The title of the piece says it all: Our Incredible Shrinking Curiosity. A science writer addresses the fact that basic scientific research is dieing in the US, to the detriment of us all.
But the U.S. scientific enterprise is riddled with evidence that Americans have lost sight of the value of non-applied, curiosity-driven research — the open-ended sort of exploration that doesn’t know exactly where it’s going but so often leads to big payoffs. In discipline after discipline, the demand for specific products, profits or outcomes — "deliverables," in the parlance of government — has become the dominant force driving research agendas. Instead of being exploratory and expansive, science — especially in the wake of 9/11 — seems increasingly delimited and defensive.
None of this is surprising. We have national "leaders" who cherry pick the little bits of science they need to back up their political goals and ignore the rest. Scientists who dare speak something other than the company line are isolated and stripped of any government funding. On top of all that, many of our "leaders" also support efforts to dumb down science education with mysticism and label those who object as "anti-religion" or worse.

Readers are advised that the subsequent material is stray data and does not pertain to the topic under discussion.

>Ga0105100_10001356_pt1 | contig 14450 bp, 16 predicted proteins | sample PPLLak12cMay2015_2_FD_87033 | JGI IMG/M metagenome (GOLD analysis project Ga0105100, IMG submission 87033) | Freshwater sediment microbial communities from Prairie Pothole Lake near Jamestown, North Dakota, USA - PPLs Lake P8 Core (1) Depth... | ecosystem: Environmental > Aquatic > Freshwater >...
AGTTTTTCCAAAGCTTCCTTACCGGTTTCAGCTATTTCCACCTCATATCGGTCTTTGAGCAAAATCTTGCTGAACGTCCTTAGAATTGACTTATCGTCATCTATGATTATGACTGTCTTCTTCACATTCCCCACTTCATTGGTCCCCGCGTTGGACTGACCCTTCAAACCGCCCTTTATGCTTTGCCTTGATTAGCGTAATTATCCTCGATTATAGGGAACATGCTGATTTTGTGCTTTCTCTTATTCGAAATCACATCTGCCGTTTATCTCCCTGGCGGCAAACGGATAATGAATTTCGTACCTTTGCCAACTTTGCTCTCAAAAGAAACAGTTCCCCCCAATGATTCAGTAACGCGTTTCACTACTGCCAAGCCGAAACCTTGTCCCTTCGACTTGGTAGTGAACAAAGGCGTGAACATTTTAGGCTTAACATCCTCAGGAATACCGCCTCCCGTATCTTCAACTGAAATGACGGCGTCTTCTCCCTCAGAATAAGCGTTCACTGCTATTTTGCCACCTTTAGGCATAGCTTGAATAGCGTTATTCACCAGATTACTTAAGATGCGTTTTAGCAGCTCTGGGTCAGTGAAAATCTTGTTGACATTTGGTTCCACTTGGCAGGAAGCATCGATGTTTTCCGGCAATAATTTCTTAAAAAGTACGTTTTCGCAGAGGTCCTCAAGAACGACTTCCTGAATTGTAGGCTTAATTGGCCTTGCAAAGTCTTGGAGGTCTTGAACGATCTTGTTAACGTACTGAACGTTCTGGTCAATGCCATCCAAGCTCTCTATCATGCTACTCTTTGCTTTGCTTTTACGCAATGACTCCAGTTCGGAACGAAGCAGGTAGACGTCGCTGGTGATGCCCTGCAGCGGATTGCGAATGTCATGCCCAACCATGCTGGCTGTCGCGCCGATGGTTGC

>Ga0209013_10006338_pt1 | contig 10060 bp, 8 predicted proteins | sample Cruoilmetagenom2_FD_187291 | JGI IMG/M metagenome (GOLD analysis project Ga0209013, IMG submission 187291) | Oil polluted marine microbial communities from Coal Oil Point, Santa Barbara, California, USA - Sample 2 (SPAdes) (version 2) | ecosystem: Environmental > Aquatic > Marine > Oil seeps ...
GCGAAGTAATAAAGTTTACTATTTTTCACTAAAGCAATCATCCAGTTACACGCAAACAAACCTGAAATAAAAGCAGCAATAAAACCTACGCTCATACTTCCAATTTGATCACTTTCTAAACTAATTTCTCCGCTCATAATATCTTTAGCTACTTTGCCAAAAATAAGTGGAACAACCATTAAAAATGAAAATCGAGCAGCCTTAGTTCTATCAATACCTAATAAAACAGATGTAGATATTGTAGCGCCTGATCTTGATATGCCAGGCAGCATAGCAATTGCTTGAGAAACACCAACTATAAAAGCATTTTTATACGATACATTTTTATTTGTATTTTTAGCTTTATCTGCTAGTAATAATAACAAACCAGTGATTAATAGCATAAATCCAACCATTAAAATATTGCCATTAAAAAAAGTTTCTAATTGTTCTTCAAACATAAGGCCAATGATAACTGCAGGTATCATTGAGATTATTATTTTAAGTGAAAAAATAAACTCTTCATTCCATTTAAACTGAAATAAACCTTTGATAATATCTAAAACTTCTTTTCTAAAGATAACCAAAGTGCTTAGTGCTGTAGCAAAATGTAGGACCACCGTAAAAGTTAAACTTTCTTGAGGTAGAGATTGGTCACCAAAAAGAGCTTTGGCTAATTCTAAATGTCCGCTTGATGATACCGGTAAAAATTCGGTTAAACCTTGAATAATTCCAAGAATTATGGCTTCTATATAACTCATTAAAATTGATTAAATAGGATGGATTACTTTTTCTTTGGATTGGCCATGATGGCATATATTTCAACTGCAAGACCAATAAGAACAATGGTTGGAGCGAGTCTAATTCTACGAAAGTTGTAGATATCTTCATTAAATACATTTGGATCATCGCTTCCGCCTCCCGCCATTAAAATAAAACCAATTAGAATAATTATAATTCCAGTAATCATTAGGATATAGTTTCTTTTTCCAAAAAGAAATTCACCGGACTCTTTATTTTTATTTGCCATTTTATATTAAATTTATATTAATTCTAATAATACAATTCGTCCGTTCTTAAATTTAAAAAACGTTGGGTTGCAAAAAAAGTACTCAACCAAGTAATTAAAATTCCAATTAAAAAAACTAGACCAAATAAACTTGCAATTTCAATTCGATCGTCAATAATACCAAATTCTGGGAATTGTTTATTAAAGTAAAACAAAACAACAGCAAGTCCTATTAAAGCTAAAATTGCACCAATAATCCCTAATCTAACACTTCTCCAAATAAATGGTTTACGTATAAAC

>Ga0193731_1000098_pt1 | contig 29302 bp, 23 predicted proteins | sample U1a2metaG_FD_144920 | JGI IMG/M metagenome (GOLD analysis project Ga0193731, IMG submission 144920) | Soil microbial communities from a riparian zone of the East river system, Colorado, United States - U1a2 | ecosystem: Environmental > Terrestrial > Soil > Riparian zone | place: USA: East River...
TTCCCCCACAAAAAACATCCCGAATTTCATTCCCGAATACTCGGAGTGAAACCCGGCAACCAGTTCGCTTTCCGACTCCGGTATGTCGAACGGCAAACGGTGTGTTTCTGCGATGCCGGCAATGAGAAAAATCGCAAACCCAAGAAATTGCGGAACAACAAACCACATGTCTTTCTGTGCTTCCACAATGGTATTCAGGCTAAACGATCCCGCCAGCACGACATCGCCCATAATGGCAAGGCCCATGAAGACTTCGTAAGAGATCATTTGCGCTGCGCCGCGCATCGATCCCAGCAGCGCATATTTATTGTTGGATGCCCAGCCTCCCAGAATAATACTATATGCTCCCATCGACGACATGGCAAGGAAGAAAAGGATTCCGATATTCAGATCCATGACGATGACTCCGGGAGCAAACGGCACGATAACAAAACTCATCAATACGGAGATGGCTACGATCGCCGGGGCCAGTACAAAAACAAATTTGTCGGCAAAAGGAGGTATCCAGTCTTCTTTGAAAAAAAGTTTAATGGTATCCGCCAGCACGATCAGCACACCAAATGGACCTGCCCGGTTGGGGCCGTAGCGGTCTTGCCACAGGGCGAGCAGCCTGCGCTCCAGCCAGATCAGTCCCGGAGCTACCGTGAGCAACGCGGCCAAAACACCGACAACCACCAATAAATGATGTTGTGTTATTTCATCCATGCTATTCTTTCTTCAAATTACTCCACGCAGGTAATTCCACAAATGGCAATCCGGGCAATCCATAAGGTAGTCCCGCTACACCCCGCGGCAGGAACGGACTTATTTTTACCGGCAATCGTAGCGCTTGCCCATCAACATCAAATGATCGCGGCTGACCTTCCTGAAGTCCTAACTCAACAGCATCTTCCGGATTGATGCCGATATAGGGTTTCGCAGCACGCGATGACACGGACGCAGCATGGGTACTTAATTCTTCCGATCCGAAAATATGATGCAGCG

And this is the result:
Crouched today in a defensive posture, we are suffering from a lack of confidence and a shriveled sense of the optimism that once urged us to reach boldly into the unknown. Equally important, we seem to have forgotten that many good things come just from being open to them, without a formed idea of what they are or how they should come out. We are losing, in short, one of the oldest traditions in science: to simply observe, almost monk-like, with an open mind and without a plan.
An "open mind". What a wonderful thing to possess!